SDC member since 1975

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                  • #10
                    If you look at many, if not most, PCV vales, the piece that moves internally usually has a number stamped in it. The numbers have different meaning for different engines and the correct application. PCV vales aren't a one size fits all proposition. They're designed specifically for each engine application and specs of the engine. I don't know what the scientific formula the engineers use to arrive at the specs for each PCV valve, but they are engine specific.
                    Poet...Mystic...Soldier of Fortune. As always...self-absorbed, adversarial, cocky and in general a malcontent.

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                    • #11
                      No "small" orifice required IN THE ADAPTER, the GM Engineered "AC" Calif. retrofit kits had an adapter just like you mention for all 6's and V-8 Studes and all other makes that was Bake-a-lite and had a full 3/8" port in and out, most also included the "upper crankcase" system for sealing one oil filler cap on V-8's and drawing crankcase air from the other or the Valve Cover and into the Air Cleaner for high speed flow or when the lower system was under low vacuum as in acceleration.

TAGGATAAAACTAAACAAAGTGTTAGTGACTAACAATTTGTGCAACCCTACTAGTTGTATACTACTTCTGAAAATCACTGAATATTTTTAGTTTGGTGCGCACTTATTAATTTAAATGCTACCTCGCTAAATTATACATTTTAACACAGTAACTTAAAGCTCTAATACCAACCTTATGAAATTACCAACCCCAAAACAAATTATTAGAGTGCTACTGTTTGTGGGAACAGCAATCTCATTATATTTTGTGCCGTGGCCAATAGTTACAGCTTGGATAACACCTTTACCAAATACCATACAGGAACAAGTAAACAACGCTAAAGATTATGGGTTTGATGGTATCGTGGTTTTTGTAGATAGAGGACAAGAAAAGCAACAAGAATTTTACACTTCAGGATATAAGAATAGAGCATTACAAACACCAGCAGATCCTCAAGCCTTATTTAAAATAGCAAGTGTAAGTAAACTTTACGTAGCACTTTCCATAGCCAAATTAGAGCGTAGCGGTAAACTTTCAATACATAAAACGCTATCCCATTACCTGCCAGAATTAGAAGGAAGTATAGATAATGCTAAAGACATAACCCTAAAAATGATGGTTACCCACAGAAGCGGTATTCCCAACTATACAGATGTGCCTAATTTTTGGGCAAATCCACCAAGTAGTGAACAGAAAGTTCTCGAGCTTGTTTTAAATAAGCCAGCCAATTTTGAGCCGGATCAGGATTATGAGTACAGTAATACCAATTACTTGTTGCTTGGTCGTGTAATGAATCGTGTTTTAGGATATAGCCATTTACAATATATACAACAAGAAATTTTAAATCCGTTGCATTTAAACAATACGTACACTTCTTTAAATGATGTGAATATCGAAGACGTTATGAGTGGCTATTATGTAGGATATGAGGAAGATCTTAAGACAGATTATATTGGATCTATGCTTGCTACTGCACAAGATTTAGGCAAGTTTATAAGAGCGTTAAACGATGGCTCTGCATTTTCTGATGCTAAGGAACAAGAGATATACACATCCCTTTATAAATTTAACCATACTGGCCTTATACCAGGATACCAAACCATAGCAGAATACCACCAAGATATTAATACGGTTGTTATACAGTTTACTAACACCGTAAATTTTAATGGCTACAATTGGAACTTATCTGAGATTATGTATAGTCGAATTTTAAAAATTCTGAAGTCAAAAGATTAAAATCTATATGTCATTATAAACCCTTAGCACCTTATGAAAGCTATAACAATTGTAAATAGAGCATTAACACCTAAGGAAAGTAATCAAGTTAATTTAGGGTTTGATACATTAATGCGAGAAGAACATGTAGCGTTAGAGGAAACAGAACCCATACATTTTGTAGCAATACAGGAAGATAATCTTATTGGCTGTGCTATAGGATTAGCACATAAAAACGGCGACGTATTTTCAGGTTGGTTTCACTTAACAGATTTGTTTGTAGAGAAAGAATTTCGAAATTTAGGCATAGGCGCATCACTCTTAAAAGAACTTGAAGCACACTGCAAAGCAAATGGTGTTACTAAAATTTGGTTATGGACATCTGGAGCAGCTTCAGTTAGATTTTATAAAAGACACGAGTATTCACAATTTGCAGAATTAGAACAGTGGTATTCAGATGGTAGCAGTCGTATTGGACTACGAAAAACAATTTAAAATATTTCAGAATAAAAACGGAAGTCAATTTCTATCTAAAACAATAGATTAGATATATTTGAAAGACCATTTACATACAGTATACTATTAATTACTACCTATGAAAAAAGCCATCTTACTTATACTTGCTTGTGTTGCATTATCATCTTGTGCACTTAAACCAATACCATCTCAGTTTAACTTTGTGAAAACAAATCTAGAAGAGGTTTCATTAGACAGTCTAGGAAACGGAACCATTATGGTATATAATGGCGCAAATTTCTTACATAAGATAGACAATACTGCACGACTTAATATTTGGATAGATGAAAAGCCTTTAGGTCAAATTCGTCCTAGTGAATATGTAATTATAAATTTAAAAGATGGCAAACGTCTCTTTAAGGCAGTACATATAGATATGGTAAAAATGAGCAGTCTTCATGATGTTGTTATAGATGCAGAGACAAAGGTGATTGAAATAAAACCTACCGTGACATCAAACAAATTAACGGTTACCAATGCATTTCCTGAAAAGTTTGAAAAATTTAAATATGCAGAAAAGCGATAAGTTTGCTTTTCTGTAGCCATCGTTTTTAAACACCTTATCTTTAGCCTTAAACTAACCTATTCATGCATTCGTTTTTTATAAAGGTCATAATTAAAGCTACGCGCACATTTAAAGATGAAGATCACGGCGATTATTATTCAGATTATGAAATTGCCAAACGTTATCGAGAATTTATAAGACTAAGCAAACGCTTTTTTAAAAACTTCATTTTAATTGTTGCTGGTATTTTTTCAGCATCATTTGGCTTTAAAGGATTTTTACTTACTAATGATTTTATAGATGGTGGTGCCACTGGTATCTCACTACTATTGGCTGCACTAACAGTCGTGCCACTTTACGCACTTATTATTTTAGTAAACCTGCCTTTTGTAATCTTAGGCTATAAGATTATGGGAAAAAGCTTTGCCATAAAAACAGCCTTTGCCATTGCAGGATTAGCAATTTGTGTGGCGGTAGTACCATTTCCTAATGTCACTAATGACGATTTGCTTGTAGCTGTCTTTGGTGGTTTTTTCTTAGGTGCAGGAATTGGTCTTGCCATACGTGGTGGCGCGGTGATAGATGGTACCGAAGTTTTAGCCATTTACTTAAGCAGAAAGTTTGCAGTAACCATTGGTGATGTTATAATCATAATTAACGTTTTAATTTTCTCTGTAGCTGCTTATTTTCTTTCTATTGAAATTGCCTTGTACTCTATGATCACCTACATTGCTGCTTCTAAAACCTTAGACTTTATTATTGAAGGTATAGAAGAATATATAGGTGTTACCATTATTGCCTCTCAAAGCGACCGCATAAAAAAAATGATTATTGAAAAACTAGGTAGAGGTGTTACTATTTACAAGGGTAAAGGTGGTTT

The controlled size orifice was built into the PCV Valve.
                      Last edited by StudeRich; 10-14-2010, 01:10 PM.
                      StudeRich
                      Second Generation Stude Driver,
                      Proud '54 Starliner Owner